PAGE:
Effective school leadership is a function of culture building (Sashkin & Sashkin, 1990). Teamwork is an essential element for leadership to be truly released to lead in a visionary capacity. Without this capacity building teamwork where others were empowered to take on responsibilities, leaders became less effective to lead. They found that as the leader became the catalyst for change by investing in and inspiring their team they could transform into a flexible, adaptive, entrepreneurial, innovative and relational organisation (Sashkin & Sashkin, 1990).

Within the diverse environment of a school, the business of decision-making has become so complex that it is almost impossible to make everyone happy. Collaboration, different from cooperation and coordination as participants collaborate around a shared vision, decisions are made in a balanced democratic process and something new is created as a result of the joint effort (Blanchard, Ripley & Parisi-Carew, 2015). This type of decision-making process is important as members of an inclusive learning community work together as equals to assist students to succeed (Friend & Cook, 1992). It allows for value adding, transparency and consultation in decision making. While common agreement within this learning community is the goal, ultimately a decision needs to be made based on tactical direction and strategic planning to lead both the culture of the organisation and the people within it (Sashkin & Sashkin, 1990). Leadership is about making decisions and how these outwork, is impacted by the leader’s values, ethics and willingness to work through the conflicts (Begley & Johansson, 1998).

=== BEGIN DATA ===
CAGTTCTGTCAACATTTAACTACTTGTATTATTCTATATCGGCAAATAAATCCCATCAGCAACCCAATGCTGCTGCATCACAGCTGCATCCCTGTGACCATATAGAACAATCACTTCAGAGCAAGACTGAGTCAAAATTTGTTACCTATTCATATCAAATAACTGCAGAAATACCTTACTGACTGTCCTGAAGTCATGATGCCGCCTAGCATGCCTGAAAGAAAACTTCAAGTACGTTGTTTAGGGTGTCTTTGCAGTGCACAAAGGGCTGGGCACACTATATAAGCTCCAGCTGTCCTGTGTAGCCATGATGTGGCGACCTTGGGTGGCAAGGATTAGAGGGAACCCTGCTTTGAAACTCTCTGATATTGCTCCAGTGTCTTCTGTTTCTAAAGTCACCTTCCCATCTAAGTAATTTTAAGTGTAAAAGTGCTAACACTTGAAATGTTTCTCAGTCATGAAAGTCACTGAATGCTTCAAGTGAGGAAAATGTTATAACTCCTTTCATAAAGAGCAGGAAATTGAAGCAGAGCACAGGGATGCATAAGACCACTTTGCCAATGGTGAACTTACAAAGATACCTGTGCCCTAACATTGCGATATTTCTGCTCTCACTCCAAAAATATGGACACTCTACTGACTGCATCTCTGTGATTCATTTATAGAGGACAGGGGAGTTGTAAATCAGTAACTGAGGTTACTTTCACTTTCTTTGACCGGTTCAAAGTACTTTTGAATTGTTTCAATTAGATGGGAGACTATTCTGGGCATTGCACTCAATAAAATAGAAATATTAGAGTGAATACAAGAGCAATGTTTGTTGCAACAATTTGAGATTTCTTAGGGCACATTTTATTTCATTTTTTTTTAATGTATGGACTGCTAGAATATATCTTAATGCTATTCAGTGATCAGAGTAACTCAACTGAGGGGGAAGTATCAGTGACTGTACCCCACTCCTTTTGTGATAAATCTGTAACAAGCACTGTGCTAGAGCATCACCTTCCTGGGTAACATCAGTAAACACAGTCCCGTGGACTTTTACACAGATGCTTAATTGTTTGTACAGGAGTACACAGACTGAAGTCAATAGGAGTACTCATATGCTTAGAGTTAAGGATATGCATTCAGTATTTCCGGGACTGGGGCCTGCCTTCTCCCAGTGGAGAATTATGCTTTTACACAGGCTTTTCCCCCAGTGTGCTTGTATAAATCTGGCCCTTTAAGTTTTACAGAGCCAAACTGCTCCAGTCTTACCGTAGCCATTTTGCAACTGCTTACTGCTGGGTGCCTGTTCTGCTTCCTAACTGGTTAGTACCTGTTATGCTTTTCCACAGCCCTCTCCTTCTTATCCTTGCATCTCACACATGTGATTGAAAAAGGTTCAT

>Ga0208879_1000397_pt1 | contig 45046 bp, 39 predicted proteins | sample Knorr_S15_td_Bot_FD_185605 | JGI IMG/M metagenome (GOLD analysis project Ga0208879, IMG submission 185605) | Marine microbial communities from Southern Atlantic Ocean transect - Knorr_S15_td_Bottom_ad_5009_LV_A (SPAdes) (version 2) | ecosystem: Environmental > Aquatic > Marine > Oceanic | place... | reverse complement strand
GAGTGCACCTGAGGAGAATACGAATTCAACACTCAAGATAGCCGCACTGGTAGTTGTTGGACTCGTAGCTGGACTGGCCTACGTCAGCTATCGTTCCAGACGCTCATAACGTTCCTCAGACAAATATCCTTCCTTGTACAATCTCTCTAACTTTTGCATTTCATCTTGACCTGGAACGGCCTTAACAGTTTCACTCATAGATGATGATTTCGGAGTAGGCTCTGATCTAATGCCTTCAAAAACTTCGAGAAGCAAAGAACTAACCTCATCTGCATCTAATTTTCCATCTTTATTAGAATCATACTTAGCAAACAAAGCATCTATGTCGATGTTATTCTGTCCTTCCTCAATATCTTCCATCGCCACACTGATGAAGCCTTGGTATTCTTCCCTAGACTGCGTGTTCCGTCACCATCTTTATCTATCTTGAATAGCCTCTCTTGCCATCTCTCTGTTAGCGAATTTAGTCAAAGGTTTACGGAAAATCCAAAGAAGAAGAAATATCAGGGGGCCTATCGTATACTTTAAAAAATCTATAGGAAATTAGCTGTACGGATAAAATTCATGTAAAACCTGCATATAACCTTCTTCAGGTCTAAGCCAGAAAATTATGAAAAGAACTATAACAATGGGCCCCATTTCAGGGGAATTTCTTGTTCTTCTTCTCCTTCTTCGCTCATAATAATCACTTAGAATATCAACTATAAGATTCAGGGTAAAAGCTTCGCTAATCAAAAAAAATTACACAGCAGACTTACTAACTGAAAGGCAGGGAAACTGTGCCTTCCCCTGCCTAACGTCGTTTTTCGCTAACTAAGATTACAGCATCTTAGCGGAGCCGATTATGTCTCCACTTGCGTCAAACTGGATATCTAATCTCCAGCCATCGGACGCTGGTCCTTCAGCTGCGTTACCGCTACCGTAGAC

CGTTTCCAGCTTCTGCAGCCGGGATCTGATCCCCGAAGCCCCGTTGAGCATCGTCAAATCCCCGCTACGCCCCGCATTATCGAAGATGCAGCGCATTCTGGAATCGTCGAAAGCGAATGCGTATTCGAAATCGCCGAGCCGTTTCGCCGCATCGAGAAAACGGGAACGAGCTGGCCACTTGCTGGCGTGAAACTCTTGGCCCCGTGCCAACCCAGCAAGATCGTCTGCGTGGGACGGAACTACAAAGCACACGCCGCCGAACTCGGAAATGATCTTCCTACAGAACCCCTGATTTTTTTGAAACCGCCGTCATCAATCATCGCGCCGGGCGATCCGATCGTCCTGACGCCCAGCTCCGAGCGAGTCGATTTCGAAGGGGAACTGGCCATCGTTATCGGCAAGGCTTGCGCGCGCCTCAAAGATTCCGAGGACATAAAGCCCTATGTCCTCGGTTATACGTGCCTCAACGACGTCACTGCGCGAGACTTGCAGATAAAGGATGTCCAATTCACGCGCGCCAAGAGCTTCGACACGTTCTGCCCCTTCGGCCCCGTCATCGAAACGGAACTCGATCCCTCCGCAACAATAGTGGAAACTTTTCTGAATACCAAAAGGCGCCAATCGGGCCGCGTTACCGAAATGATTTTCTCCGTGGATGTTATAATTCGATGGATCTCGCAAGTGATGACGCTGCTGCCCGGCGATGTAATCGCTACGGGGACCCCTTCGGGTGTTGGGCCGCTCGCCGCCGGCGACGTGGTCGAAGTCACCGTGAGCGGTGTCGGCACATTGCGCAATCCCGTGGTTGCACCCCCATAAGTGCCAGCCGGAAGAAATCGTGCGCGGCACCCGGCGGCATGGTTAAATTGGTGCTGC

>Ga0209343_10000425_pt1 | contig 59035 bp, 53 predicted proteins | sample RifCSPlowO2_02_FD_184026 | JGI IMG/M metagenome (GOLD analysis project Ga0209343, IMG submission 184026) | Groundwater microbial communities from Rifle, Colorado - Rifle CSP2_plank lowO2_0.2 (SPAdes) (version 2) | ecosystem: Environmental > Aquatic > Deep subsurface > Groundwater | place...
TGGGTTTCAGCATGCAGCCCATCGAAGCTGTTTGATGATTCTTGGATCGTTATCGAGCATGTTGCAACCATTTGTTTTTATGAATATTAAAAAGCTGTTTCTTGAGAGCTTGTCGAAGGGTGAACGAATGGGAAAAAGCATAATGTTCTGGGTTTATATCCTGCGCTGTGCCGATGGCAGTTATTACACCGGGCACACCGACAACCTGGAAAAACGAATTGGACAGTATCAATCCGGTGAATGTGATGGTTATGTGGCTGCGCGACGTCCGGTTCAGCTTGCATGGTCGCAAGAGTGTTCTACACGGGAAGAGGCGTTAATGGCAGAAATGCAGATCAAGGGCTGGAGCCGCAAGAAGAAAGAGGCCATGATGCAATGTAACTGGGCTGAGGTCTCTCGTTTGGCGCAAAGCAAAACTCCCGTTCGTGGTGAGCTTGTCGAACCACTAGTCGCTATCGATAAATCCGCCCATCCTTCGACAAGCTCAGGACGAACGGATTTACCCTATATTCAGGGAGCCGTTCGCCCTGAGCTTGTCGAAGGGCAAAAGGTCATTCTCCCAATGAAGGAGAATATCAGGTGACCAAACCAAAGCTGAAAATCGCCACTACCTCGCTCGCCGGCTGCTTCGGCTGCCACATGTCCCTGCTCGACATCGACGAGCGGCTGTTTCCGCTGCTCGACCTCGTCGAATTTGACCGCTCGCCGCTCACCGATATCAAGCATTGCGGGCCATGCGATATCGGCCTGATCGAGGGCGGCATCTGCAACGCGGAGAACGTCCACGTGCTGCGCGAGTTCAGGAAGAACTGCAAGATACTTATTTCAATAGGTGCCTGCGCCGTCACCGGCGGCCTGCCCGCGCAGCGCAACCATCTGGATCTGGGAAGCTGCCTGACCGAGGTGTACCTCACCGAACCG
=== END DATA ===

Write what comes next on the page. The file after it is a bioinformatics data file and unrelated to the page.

The leader’s ethics are the moral code and set of beliefs that shape the way they live, act and do life, it is the filter they use to decide what they will make and the world that they will create through their choices (Ross, 2013). “Values are the desirables that motivate individuals and collective groups to act in particular way to achieve a particular end” (Begley & Johansson, 1998 p. 339). Both ethics and values can be applied to larger organisations and determine what they will do and accept. This becomes an agreed code of conduct and set of beliefs that guides decisions. Without clarity and alignment, there is the potential for conflict of interest and ongoing tension.